The larger, more existential question that presents itself then is what fantasy is allowed to do. Does it abide religiously with the source matter? Or does it give room for creators to adapt the literature and color it with contemporary, even woke sensibilities? Arguably, The Power of Rings is a singular instance in that it is building a world steeped within appendices: much of this never literally happened in Tolkien’s books. But this is also the benefit of the rich tapestry of the world that lies within–it is possible to tap into those creative riches and breathe life into newer and older worlds, ones that perhaps may even echo modern anxieties unlike ever before.
And arguably, the lore itself provides a canvas for exploring race and gender. If entire species are imaginary–elves, dwarves, orcs, hobbits–how difficult is it to stretch the imagination to accommodate race? The series is not too woke, but in keeping with the spirit of the fantasy realm. It is rich and ever-evolving, rarely ever enslaving itself to structures of oppression.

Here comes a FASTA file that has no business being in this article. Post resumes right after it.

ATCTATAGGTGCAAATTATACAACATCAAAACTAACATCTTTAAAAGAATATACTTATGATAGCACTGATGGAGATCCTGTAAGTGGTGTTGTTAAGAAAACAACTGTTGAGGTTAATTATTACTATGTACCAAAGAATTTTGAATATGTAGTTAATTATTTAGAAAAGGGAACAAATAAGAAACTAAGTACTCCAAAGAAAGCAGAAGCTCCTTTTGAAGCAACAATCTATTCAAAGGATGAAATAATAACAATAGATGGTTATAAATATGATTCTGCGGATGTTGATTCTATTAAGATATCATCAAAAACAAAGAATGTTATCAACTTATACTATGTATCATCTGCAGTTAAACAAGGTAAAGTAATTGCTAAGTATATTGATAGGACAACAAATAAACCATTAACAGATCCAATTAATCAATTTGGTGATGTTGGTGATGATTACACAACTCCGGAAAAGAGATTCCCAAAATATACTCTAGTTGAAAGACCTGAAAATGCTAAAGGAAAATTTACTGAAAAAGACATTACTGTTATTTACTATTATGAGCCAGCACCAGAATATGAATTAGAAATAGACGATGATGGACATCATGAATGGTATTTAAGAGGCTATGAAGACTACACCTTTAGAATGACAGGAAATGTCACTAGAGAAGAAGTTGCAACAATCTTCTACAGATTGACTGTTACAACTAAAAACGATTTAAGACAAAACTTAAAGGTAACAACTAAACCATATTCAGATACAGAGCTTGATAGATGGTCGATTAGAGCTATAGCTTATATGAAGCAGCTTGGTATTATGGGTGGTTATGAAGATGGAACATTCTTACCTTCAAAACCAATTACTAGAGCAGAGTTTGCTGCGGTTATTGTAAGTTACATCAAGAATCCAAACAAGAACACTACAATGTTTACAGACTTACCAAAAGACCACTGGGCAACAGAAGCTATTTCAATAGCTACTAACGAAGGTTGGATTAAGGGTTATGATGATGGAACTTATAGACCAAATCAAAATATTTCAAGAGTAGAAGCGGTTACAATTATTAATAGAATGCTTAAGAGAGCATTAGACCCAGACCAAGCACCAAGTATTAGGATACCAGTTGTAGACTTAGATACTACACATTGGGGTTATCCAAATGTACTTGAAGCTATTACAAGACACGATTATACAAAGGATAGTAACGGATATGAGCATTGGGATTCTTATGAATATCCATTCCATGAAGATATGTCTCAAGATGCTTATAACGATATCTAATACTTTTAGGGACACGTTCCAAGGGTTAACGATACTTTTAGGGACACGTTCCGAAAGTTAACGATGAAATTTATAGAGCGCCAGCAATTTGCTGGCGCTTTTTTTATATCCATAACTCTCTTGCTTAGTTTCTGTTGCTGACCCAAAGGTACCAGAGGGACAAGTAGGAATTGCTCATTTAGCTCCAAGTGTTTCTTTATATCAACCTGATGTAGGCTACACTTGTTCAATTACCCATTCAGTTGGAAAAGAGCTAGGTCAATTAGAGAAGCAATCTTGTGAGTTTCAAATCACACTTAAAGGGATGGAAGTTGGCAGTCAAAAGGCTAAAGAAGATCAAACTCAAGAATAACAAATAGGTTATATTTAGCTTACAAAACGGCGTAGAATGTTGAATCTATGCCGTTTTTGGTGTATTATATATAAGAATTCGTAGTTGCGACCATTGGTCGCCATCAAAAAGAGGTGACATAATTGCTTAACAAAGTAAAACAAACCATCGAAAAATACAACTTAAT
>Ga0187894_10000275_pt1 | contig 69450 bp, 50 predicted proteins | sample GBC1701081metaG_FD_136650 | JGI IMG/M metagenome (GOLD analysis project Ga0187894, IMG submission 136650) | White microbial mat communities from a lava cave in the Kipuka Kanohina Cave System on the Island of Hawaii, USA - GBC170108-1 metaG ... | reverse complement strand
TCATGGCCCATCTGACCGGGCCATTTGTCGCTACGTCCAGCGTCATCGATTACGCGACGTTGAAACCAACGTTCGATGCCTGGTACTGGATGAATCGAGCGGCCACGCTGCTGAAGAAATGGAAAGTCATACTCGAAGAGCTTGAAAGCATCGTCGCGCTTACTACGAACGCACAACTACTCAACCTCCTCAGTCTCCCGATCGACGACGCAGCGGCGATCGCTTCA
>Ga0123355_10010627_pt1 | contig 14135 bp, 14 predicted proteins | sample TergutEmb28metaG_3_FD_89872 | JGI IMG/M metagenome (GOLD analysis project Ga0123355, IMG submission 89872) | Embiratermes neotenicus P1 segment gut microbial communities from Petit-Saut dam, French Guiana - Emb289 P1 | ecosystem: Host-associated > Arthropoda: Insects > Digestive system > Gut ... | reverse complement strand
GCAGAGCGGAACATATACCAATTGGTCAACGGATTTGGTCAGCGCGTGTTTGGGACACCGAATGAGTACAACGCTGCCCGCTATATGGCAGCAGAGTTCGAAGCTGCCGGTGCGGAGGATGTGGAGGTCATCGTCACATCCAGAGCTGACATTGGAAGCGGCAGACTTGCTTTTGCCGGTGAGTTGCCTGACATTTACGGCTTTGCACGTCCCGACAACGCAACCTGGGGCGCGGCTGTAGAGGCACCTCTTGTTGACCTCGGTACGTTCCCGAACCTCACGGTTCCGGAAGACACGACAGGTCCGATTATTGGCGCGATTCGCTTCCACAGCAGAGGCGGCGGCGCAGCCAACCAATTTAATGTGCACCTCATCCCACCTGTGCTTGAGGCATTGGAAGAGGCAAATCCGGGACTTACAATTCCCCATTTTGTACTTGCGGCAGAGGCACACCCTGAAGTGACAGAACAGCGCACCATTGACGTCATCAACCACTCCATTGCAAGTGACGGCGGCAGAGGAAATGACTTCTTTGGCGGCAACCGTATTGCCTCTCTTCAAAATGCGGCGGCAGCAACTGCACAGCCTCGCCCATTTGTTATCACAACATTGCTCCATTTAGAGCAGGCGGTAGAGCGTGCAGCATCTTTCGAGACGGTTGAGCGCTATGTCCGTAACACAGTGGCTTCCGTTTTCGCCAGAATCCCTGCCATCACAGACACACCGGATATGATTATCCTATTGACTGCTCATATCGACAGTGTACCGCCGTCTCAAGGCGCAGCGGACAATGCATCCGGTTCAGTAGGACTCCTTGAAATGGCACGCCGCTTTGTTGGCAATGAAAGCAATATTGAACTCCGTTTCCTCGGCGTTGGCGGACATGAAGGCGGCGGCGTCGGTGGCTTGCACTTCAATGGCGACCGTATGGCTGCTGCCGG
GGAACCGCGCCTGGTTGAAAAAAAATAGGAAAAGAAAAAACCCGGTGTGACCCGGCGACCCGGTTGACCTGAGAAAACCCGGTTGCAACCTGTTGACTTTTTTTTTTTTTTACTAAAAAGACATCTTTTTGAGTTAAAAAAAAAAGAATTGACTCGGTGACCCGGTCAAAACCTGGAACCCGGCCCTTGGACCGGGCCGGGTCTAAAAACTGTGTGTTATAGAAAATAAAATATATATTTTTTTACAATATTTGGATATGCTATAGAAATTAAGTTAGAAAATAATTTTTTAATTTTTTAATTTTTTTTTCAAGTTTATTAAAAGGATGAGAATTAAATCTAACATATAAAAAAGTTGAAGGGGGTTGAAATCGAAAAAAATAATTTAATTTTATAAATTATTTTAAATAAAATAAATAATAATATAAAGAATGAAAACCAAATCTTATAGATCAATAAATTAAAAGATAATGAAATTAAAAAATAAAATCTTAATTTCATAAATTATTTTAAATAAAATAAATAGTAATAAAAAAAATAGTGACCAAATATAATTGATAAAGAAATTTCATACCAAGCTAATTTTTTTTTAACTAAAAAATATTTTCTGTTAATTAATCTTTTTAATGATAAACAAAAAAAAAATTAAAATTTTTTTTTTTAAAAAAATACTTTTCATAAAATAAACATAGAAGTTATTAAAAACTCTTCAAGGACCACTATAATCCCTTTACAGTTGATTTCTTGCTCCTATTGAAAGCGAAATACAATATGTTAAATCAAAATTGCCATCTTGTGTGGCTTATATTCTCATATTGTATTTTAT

This criticism of including actors of color to play dwarves and elves–because Tolkien didn’t include the element of race or gender in his work–is also a case study of a false dichotomy. It is a misinformation technique, where some erect erroneous limitations of what options are available to people. To think that only white actors can play roles in an epic fantasy written about another time and world is ridden with a disingenuous understanding too.
The white male-dominated fandom claims woke politics is destroying the legacy–but their reaction betrays a blinkered understanding of what fantasy can do. Kain aptly pointed out a reckoning that has not yet dawned on fantasy fandoms: that there can never be one true interpretation to rule them all. Fantasy is a part of us, and that “us” is always changing.
The principle of fantasy is perhaps similar to that of mountains. In the second episode, Disa (played by Sophia Nomvete), the wife of Prince Durin IV of Khazad-dûm (the most famed of all Dwarven realms), says: “A mountain’s like a person. It’s a long and ever-changing story made of countless small parts. Earth and ore, air and water. Sing to it properly, each of those parts will reflect your song back to you, telling you its story, showing you what might be hidden, where to mine, where to tunnel, and where to leave the mountain untouched.”
The fantasy, the mountain, and the person are alike in this regard. They’re all made of countless parts, there are histories, identities, cultures, and anxieties. It’s imperative we look at them as an unfolding story, one that has the potential to remake us–only if we are listening.